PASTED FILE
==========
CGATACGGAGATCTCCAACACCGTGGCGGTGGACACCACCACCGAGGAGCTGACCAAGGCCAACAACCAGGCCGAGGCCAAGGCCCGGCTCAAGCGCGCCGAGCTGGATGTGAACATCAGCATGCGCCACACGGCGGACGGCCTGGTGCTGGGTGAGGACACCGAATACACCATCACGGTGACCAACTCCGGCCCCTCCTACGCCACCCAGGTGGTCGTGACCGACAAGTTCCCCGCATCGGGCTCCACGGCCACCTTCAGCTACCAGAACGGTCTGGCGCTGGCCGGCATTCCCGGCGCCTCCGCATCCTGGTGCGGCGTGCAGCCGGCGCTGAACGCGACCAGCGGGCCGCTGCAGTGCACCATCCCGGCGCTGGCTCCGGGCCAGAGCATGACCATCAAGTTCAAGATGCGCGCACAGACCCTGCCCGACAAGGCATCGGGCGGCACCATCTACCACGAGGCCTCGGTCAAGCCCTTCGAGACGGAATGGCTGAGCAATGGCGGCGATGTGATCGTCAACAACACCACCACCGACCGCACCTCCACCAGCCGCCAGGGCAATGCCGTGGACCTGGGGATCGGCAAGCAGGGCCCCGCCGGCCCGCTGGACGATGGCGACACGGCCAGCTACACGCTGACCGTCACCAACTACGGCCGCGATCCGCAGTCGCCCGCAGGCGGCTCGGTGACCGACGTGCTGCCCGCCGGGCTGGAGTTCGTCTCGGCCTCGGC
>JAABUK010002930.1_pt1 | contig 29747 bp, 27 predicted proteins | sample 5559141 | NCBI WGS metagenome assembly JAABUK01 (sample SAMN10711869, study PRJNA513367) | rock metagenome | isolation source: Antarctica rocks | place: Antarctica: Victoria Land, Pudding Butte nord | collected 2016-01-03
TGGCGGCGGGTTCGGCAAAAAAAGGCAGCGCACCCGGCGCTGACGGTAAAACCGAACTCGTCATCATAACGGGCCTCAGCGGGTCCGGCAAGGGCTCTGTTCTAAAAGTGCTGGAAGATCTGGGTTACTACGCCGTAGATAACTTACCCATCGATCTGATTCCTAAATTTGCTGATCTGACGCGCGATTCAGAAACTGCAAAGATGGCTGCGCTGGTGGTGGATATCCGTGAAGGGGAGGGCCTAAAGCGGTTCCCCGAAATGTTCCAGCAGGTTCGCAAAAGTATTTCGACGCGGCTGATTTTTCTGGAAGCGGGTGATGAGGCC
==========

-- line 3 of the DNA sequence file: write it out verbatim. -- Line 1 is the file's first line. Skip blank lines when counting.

TGGCGGCGGGTTCGGCAAAAAAAGGCAGCGCACCCGGCGCTGACGGTAAAACCGAACTCGTCATCATAACGGGCCTCAGCGGGTCCGGCAAGGGCTCTGTTCTAAAAGTGCTGGAAGATCTGGGTTACTACGCCGTAGATAACTTACCCATCGATCTGATTCCTAAATTTGCTGATCTGACGCGCGATTCAGAAACTGCAAAGATGGCTGCGCTGGTGGTGGATATCCGTGAAGGGGAGGGCCTAAAGCGGTTCCCCGAAATGTTCCAGCAGGTTCGCAAAAGTATTTCGACGCGGCTGATTTTTCTGGAAGCGGGTGATGAGGCC